| New Delhi |
Updated: July 24, 2020 11:07:57 am
It has been a few months into trying out the prospect of arranged marriage. The decision came with the desire to find a decent, understanding companion I could share my life with. At the outset, let me tell you the process of finding a suitable match in this structure requires a considerable investment of time and energy. So after much deliberation, I finally decided to take the plunge.
As an independent, working woman of today, why did I choose to do this? Not because of a lack of faith in the ability to fall in love organically but an inkling that perhaps sometimes love is not just enough. The structure of arranged marriage, on the contrary, was allowing me to pick and choose the man who suited my criteria — including emotional intelligence — and help me eliminate apparent risks in a relationship like any toxicity that sometimes go unnoticed, ignored or encountered later in an otherwise organic romantic bond. This, of course, does not go to suggest that an arranged marriage would turn out to be risk-free, but an early red flag gives you the chance to opt out of the match without any baggage.
The criticism surrounding the latest Netflix series Indian Matchmaking has repeatedly harped on the “outdated” concept of arranged marriage. Perhaps the fact that we see progressive and successful men and women of today (as shown in the series) still going ahead with the set-up challenges the argument in a way. And we millennials are familiar with such people or are trying out the option ourselves, whether we want to admit it or not.
Again, if someone is opting for an arranged marriage, it is not always because they were forced by their parents. On matrimonial websites, many men and women handle their own profiles and are able to exercise agency in choosing the right match. But that is of course not an easy task. You have to go through numerous profiles and interact with a number of potential matches before making a decision, which is an extremely exhausting process.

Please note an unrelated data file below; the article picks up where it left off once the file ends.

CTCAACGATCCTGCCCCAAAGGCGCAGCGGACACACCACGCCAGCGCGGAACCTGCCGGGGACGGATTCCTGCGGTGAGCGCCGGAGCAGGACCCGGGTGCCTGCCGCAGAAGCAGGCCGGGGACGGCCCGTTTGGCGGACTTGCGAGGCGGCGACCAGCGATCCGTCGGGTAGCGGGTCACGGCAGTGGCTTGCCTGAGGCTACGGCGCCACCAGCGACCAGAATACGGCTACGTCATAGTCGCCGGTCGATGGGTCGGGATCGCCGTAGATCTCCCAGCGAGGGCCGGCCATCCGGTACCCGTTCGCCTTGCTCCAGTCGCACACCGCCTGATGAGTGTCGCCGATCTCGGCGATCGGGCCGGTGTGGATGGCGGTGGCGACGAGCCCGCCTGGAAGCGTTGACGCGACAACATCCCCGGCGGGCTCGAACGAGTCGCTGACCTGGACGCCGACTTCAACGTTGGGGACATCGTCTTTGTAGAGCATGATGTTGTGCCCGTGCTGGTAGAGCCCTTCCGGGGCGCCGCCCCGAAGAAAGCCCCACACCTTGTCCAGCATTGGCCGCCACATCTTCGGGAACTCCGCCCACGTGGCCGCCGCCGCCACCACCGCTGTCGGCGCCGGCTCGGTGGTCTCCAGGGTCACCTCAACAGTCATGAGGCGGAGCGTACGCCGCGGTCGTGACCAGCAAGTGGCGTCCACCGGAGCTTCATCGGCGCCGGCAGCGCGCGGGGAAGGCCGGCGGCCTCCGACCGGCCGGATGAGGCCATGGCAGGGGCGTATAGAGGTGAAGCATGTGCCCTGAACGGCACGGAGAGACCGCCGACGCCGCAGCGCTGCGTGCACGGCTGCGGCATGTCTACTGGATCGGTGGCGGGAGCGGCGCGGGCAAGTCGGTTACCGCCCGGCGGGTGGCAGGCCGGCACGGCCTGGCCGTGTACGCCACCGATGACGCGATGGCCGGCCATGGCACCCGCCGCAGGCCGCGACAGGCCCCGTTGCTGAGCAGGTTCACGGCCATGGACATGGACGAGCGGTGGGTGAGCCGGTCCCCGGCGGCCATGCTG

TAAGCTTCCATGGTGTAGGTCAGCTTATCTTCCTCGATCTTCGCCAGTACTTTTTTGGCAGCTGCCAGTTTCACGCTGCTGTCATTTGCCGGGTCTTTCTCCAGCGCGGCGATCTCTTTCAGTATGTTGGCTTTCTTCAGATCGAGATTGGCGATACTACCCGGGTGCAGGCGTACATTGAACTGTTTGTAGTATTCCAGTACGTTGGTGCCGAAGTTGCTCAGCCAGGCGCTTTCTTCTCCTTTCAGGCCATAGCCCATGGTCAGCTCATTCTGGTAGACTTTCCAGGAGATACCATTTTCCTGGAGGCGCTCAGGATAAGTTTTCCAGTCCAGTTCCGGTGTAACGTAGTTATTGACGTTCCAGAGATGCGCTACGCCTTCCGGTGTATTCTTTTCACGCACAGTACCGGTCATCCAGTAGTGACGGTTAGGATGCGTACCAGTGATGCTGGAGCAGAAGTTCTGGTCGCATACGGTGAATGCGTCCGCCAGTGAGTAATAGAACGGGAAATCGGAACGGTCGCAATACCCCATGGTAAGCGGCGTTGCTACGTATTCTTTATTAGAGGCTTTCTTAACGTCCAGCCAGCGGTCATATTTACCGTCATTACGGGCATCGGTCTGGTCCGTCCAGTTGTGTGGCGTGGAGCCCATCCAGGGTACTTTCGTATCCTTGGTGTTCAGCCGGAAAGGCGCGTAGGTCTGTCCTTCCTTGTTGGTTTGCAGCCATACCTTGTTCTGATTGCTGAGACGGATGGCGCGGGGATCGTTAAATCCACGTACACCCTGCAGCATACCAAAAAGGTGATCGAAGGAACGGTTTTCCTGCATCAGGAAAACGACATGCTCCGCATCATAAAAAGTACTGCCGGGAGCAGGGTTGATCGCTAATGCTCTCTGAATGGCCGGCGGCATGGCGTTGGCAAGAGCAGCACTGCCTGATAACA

Read| 10 hilarious moments from Indian Matchmaking that left us in splits
With ample matrimonial websites available today, you do not need to fall back on a Sima aunty every time. Each of these sites offers you a range of suitable matches to pick from, based on your preferences. Much to a critic’s dislike, each of them requires you to mention what you need in a partner–from height, caste (which is optional), food choices to annual income. Much like the men and women in the Netflix series. But perhaps these are also factors one would consider in a non-arranged relationship as well. There are instances where Sima Taparia’s NRI clients insist on finding someone who would relate to or at least empathise with their culture and traditions. As for someone, who has been living away from home and working in another city, even though in the same country, I would not hesitate to admit that sometimes there is a pining for people who share the same roots or have a sense of it. And that really does not come in the way of one’s being inclusive.
Besides, asserting one’s desire for certain physical features and other qualities in a partner is not just restricted to an arranged marriage set-up. The first step towards falling in love in general, in many situations, is attraction which, whether we like it or not, is based on certain preconceived ideas — whether or not politically incorrect — of what one is looking for in a man or woman. So by heaping all blame on a single show for being sexist and regressive, one would only distance himself or herself from the reality portrayed in the show. Let’s face it, even today there are countless Indian men and women who harbour patriarchy and practise it in their daily lives; one does not have to sign up for an arranged marriage for the truth to be exposed.
Read| 59% millennials would like to have a planned marriage: Survey
Perhaps arranged marriage is not the problem here; the way we treat it is. Through the websites, I have personally come across men who are still worried about a woman being too progressive to be a part of their family. But the problem here is how they have been conditioned and have nurtured gendered stereotypes, which is definitely not limited to their preferences for a potential wife. There is room for improvement and the only way to resolve sexist challenges in any marriage — not just arranged — we need to rethink our values and perceptions as a society. To look at arranged marriage in isolation would perhaps be unfair.
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